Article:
Local officials want to build something akin to the Lancaster County Re-entry Management Organization in south-central Pennsylvania, a group of more than 50 organizations that provides job training and certification, housing assistance, basic education, mentoring and other support to people with criminal records.

“We have no full-time employees. We have no physical office,” said Melanie Synder, the Lancaster County RMO’s executive director, which contracts with existing Lancaster County agencies to serve clients.

“We talk about ‘stackable credentials’ with our clients,” Snyder continued. “Having a criminal record can be held against you in ways. So we focus on helping them build positive credentials on the other side of that scale that can help them be successful.”

That’s what Jeremiah Wodarski is trying to do. Wodarski, 40, spent time in state prison for corruption of minors and charges related to a traffic accident.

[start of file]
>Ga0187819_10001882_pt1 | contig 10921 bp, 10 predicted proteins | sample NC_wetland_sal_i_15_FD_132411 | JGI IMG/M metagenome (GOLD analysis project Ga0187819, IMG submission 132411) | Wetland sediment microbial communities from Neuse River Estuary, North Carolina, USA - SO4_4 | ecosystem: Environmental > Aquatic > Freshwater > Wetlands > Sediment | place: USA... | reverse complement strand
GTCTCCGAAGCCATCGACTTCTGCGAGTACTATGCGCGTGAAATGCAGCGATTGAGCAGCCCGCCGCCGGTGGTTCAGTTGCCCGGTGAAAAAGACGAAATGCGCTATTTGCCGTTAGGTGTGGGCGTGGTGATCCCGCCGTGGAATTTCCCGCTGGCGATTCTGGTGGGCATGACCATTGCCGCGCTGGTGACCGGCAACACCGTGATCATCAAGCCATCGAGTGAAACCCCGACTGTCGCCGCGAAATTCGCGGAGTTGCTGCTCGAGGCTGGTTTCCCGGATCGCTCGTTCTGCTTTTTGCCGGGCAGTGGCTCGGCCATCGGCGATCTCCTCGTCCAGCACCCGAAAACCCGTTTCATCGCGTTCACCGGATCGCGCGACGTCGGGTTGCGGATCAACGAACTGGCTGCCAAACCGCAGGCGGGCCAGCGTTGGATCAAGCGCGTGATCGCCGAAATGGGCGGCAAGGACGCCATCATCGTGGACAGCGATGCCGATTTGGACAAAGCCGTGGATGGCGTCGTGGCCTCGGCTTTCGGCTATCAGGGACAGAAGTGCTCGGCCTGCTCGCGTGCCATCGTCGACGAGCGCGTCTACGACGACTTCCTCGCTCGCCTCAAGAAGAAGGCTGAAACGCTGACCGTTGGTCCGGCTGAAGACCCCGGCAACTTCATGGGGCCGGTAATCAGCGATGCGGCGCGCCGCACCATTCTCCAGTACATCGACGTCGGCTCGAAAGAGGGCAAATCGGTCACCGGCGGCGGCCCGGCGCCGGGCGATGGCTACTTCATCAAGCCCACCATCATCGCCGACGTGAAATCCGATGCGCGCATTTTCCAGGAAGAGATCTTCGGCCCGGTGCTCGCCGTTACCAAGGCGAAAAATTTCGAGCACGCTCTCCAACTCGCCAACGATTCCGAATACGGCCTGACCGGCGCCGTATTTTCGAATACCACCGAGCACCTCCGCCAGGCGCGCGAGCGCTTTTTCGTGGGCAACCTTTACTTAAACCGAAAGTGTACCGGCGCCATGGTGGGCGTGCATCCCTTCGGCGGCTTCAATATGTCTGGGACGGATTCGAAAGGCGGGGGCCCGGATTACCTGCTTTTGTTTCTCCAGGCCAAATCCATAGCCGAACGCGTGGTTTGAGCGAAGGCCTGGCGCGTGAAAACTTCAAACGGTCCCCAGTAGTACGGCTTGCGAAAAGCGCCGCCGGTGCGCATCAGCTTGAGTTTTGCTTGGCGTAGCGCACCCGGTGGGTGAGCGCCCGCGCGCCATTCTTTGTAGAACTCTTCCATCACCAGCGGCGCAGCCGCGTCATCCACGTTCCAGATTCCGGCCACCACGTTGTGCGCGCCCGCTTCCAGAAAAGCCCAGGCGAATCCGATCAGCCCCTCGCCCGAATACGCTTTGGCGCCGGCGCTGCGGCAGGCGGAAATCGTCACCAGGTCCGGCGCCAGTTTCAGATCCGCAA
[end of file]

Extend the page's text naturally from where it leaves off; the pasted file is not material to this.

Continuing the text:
“Getting in trouble and doing stupid (expletive) … I made things harder for me,” said Wodarski, of Erie, who received anger management and alcohol counseling after his crimes and now works at a local plastics company. “As long as I keep moving forward I’m good.”

‘Double strike’

Bula said there are plenty of details to work out regarding ECRSSA, including its structure and funding.

Fickenworth, of the Mercyhurst Civic Institute, is preparing a $10,000 grant application to the Pennsylvania Commission on Crime and Delinquency, money that would be used to “streamline our data collection and best identify the issues we have here,” he said.

The ECRSSA planning group, which meets monthly, is finishing a re-entry strategy and recommendations report.